Siobhan: I will share with you, the pandemic has impacted our young ladies quite seriously. The young ladies that we serve face many challenges, but the pandemic has exponentially grown those challenges. We had a group of our high school students who told their program leader they wanted to participate in a food drive that was going to be held at their school over the weekend. They had already arranged with one another, how they were going to get there and organizing themselves and they were just informing the program leader that this is what they would be doing. So she said, "Well, what, I'm not going to leave you on your own. I'm coming, I'm going to help." So the young lady spent a couple of hours on a Saturday afternoon, loading food boxes into the cars of those in need. At the end of the food drive, each young lady took home a box of food because they needed it as well. I was just so proud to see them step up in leadership and say, "We're not, we don't want to be bystanders. We're not victims in our own lives. There's something that we can do to make a difference for other people in our community." Those are the moments where I'm just so proud that our young ladies step up in leadership.

Daniel: bsolutely. I think you're illustrating to the importance again, instead of being passive, being active and being a part of the solution. Thank you for that. Siobhan so you mentioned the pandemic has been hard for many of your girls, and I'd love to hear more about the barriers that some of the girls face. It's important to me because as a Ruckus Maker listing most likely as a principal, assistant principal, although they might hold another role somewhere within a school or a district. Sometimes people just don't understand really, truly what's going on with students. It will be a generalization, but at least in some respects it will uncover some of the struggles that our students go through. What are some of those barriers that your girls face?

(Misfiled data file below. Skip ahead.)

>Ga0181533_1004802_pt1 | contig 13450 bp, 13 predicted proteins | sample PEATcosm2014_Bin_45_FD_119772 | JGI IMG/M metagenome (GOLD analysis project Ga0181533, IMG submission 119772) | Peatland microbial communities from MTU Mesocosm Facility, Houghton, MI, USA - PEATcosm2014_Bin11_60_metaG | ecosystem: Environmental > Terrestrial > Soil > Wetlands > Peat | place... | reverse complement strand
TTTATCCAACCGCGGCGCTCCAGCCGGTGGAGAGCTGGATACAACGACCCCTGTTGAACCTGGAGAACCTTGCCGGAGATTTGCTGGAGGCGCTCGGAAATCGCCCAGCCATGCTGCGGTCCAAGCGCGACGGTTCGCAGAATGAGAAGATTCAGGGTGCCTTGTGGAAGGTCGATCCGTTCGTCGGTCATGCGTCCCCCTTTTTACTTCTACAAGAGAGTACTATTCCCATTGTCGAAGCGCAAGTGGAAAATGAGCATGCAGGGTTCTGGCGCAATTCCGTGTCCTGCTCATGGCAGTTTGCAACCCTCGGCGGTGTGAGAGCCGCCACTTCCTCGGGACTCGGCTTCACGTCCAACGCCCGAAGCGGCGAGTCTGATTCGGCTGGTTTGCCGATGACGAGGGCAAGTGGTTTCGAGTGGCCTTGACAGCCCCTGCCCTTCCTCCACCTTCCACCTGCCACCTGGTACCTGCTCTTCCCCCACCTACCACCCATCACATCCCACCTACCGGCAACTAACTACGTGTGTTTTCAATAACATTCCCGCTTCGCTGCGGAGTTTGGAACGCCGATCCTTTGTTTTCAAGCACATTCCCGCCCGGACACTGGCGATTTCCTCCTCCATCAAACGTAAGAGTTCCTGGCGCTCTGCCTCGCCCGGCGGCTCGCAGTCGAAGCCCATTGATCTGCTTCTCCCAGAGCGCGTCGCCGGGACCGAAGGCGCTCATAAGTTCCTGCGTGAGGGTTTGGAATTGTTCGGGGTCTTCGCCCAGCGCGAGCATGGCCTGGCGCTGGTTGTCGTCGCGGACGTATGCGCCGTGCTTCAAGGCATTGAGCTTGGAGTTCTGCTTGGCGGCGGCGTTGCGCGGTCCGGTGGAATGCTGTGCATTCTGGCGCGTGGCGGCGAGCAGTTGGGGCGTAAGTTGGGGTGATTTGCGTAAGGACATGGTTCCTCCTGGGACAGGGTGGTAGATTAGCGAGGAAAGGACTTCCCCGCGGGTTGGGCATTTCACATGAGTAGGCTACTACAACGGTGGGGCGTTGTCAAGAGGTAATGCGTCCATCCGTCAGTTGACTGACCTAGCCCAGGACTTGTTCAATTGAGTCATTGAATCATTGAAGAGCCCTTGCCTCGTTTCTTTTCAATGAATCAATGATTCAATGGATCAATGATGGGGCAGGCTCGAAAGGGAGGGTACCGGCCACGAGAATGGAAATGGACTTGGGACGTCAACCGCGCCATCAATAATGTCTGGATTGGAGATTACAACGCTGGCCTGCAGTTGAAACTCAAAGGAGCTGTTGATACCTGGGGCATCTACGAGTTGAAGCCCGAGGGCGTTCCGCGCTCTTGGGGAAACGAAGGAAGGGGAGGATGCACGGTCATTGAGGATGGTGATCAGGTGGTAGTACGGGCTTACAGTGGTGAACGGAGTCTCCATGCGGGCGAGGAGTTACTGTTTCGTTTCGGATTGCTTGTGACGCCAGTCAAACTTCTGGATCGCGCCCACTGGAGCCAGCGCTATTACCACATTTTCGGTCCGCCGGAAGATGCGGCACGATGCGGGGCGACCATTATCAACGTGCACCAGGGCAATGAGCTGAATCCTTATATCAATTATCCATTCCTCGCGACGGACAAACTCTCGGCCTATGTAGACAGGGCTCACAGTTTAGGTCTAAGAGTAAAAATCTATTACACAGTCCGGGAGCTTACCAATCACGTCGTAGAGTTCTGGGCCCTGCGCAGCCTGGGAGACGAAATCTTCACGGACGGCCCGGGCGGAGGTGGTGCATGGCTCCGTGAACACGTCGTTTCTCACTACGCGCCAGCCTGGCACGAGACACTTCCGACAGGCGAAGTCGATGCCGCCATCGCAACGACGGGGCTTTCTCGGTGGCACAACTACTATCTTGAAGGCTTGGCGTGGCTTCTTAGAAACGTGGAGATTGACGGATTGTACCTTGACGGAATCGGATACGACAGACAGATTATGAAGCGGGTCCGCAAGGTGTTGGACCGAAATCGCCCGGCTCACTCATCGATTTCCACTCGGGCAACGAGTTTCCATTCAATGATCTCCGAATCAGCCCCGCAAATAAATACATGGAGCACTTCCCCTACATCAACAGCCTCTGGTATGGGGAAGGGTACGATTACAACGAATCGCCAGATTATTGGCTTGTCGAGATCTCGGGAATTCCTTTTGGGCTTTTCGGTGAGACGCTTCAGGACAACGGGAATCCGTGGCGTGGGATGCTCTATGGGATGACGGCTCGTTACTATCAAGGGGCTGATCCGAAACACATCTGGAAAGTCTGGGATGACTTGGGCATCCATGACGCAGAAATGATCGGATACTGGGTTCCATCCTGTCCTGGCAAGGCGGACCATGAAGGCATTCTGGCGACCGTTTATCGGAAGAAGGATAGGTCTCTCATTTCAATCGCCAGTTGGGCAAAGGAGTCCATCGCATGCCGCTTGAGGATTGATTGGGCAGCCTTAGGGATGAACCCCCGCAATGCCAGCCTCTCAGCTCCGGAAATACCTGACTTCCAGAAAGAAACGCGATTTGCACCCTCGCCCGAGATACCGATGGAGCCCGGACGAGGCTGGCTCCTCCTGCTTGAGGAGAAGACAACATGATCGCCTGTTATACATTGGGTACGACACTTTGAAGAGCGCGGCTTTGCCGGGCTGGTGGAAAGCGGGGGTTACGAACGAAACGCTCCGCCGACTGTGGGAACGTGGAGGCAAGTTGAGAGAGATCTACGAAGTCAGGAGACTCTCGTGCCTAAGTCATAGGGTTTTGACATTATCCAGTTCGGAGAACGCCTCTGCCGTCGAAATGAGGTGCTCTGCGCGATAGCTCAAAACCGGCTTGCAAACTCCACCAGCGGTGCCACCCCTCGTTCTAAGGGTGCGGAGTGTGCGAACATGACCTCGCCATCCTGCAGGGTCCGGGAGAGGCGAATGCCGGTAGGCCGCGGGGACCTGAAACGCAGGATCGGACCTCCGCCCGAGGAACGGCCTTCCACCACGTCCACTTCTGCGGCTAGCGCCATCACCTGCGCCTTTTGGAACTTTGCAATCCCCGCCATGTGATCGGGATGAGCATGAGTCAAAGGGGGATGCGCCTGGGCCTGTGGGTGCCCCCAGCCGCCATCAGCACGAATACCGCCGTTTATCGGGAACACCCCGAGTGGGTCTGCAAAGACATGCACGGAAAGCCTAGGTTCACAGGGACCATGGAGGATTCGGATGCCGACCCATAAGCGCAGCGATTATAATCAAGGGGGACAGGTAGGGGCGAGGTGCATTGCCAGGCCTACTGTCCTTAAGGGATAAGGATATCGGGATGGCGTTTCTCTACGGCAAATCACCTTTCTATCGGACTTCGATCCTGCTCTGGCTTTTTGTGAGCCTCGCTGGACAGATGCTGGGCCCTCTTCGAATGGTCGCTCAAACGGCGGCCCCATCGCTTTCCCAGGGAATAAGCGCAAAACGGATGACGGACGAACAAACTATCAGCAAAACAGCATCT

Siobhan: Some of the barriers that our teen girls or have faced since the pandemic is in increased home care. What I mean by that is their younger siblings in the household, cousins, et cetera. Our young ladies are taking the lead and helping, uh, younger children, either access, distance learning, get on their computers or taking care of them while their parents are considered frontline essential workers. And, and that's taken away from their ability to study. We have seen, uh, in the report cards that we collect, there has been a drop for most, not all, but most of our girls have had a drop in their grade point average for those reasons, uh, for our high school students, we're seeing them having an increased role in providing financially for their families and helping the family to stabilize. So they're taking on extra jobs, extra hours at jobs.

Siobhan: Of course this impedes their ability just completely on their education. We did a needs assessment of our young ladies, and we talked about mental health, mental wellbeing, and they have identified on their own. We had 53% of our young ladies tell us that they have increased anxiety since the pandemic, a majority of our young ladies are sharing their, their concerns over an uncertain future. These are weighing so heavily on our young people. I hate to use the cliche, but it's just so appropriate. It takes a village, our schools can't do it all alone. We have great leadership if our principals and vice principals and teachers at schools, but they can't be expected to address all of the needs of our young girls. We need to be in partnership, which we are with our, with our schools and other nonprofits as well. We can all just circle the bandwagons and help provide the resources and support that our students need. It's important for our school leadership to understand the increased burden that our young girls are facing since the pandemic.